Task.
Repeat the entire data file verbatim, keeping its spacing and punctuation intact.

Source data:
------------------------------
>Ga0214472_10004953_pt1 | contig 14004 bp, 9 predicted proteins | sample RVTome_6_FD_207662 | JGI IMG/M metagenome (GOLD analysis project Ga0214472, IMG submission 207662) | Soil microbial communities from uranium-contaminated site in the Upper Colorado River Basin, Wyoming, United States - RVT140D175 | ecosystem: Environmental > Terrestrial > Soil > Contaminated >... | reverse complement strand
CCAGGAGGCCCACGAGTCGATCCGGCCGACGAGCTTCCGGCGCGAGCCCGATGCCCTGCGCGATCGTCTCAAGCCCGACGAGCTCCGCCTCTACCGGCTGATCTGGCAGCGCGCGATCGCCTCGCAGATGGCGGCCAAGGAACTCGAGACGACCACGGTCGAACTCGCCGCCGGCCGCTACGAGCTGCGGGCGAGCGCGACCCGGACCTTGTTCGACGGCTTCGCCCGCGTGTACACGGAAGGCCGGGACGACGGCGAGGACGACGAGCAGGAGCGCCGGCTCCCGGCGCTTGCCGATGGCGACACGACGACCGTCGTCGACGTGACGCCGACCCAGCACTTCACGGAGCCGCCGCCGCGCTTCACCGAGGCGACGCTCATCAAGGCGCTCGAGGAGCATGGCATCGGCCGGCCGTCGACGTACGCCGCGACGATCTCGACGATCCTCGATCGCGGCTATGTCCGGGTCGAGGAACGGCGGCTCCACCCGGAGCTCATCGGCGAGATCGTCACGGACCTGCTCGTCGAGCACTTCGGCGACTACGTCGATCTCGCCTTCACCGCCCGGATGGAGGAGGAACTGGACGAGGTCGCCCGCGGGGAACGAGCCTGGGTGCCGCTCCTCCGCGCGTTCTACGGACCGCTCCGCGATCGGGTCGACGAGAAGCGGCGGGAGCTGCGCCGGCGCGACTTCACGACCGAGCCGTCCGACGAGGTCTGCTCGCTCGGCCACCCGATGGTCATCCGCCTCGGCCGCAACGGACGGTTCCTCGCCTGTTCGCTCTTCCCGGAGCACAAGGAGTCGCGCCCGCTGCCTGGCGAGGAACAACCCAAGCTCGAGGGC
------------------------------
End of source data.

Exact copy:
>Ga0214472_10004953_pt1 | contig 14004 bp, 9 predicted proteins | sample RVTome_6_FD_207662 | JGI IMG/M metagenome (GOLD analysis project Ga0214472, IMG submission 207662) | Soil microbial communities from uranium-contaminated site in the Upper Colorado River Basin, Wyoming, United States - RVT140D175 | ecosystem: Environmental > Terrestrial > Soil > Contaminated >... | reverse complement strand
CCAGGAGGCCCACGAGTCGATCCGGCCGACGAGCTTCCGGCGCGAGCCCGATGCCCTGCGCGATCGTCTCAAGCCCGACGAGCTCCGCCTCTACCGGCTGATCTGGCAGCGCGCGATCGCCTCGCAGATGGCGGCCAAGGAACTCGAGACGACCACGGTCGAACTCGCCGCCGGCCGCTACGAGCTGCGGGCGAGCGCGACCCGGACCTTGTTCGACGGCTTCGCCCGCGTGTACACGGAAGGCCGGGACGACGGCGAGGACGACGAGCAGGAGCGCCGGCTCCCGGCGCTTGCCGATGGCGACACGACGACCGTCGTCGACGTGACGCCGACCCAGCACTTCACGGAGCCGCCGCCGCGCTTCACCGAGGCGACGCTCATCAAGGCGCTCGAGGAGCATGGCATCGGCCGGCCGTCGACGTACGCCGCGACGATCTCGACGATCCTCGATCGCGGCTATGTCCGGGTCGAGGAACGGCGGCTCCACCCGGAGCTCATCGGCGAGATCGTCACGGACCTGCTCGTCGAGCACTTCGGCGACTACGTCGATCTCGCCTTCACCGCCCGGATGGAGGAGGAACTGGACGAGGTCGCCCGCGGGGAACGAGCCTGGGTGCCGCTCCTCCGCGCGTTCTACGGACCGCTCCGCGATCGGGTCGACGAGAAGCGGCGGGAGCTGCGCCGGCGCGACTTCACGACCGAGCCGTCCGACGAGGTCTGCTCGCTCGGCCACCCGATGGTCATCCGCCTCGGCCGCAACGGACGGTTCCTCGCCTGTTCGCTCTTCCCGGAGCACAAGGAGTCGCGCCCGCTGCCTGGCGAGGAACAACCCAAGCTCGAGGGC